In 2010, the USDA introduced MyPlate as the new guideline for proper nutrition. Since then, it has been the education tool dietitians use to teach clients about eating a healthy diet. A balanced diet contains protein, carbohydrate and fat. Each of these macronutrients provides us with energy along with a host of other nutrients.
Protein is made up of amino acids, the building blocks of life. Protein helps the body repair and produce new cells, keeps us full aiding in weight control and has a moderate effect on blood sugar. Carbohydrates are the body’s main source of energy thus causing the most dramatic effect on blood sugar as the food is broken down into glucose. Whole-grain carbohydrates provide more fiber than the refined versions, and it’s the fiber that keeps you full longer by slowing the digestion of food. Fats have the least effect on blood sugar. Their role in the diet involves nutrient transportation and providing energy. Omega-3 and omega-6 fatty acids are required by the body for normal function.
Because each of these macronutrients’ effect on blood sugar varies, it important to have balance in the food choices you make at meals and snacks. Near-normal blood sugar levels help you feel better and may reduce or prevent complications from diabetes. Aim to always pair a protein and complex carbohydrate together at meal and snack times. Proteins help with satiety and carbohydrates help increase blood sugars. For example, a good snack would be whole-grain crackers (carb) and hummus (protein) or apple slices (carb) and peanut butter (protein).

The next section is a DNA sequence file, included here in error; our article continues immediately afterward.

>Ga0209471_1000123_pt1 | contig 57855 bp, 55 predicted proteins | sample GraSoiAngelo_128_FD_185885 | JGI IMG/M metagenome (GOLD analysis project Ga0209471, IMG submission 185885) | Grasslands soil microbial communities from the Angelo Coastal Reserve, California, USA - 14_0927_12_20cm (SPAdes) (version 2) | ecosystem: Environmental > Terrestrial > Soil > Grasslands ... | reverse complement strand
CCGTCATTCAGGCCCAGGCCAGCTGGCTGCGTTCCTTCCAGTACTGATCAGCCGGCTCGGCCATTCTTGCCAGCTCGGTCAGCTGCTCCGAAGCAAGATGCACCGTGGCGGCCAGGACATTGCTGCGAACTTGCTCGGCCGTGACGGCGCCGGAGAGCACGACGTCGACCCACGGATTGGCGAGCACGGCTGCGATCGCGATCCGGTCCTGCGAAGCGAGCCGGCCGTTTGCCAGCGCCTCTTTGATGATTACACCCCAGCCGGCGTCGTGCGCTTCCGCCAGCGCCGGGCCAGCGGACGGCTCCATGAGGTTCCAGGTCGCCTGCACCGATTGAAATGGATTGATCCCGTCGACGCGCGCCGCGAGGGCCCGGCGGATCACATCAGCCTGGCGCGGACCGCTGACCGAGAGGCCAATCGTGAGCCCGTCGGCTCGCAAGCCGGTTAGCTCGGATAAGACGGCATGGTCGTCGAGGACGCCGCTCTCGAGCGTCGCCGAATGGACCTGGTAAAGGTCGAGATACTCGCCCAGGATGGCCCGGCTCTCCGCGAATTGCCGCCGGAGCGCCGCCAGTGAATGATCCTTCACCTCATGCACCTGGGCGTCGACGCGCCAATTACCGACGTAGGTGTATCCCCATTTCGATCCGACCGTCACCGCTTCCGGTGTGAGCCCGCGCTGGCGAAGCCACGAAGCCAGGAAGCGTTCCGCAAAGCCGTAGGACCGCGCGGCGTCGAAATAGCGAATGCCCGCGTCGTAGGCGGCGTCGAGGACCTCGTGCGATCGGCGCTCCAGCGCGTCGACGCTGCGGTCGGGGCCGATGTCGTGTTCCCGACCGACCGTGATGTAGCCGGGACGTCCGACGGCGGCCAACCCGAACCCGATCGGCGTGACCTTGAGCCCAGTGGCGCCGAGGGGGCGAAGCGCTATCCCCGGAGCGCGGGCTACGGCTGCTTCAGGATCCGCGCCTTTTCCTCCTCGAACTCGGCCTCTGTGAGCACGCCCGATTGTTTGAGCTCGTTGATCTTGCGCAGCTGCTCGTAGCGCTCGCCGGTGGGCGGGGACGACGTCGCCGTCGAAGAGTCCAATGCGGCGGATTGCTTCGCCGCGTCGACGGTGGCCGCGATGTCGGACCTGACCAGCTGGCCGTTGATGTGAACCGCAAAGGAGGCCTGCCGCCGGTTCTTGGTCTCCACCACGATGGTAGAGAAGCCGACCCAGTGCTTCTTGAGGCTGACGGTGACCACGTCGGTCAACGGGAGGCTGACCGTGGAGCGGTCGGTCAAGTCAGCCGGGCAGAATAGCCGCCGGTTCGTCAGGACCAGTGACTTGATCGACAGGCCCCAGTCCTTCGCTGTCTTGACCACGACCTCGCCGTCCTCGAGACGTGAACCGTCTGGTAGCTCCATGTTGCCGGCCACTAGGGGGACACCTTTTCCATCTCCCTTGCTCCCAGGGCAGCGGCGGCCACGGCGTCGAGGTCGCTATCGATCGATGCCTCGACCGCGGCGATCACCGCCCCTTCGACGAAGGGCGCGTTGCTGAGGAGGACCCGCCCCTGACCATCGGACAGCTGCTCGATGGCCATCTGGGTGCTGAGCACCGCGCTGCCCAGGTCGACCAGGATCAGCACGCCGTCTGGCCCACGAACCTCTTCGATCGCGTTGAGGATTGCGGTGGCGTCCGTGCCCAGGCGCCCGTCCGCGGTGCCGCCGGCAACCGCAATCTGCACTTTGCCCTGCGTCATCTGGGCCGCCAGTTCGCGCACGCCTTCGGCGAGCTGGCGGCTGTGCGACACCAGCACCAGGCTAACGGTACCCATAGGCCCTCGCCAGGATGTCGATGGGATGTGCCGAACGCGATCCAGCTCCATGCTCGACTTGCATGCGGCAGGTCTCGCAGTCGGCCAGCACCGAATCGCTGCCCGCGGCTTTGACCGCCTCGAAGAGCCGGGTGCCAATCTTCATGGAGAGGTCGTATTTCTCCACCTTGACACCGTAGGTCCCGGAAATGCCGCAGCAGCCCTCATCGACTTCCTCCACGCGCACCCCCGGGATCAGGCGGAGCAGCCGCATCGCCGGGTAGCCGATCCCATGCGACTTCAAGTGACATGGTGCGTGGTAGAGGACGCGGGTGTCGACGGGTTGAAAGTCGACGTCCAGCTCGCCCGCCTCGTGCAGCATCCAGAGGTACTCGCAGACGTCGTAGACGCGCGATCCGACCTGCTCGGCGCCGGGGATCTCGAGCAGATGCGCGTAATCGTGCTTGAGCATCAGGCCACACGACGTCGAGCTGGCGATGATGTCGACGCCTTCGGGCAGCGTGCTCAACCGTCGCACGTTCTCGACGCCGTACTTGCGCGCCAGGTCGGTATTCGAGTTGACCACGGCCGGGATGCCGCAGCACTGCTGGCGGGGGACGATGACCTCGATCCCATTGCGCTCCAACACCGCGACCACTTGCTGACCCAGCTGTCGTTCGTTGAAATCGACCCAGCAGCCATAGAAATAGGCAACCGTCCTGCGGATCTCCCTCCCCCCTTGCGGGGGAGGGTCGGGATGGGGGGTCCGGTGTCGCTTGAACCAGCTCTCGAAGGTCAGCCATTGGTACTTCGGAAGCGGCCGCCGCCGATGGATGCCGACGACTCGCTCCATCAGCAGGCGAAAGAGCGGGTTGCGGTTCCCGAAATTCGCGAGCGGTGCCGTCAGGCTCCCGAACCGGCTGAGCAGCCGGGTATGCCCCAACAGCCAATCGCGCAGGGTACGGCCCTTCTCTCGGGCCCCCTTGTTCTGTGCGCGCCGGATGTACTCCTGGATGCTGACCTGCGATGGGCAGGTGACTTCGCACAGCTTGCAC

Your Hy-Vee dietitian pick of the month helps with hitting two birds with one stone. Quinoa is an ancient grain, and a unique one at that; it is the only grain that is also a complete protein. To be a complete protein, a food must contain all nine essential amino acids. One-quarter cup of dry quinoa contains about 31 grams of carbohydrate and 7 grams of protein. For comparison purposes, a 1-ounce portion of meat has 7 grams protein.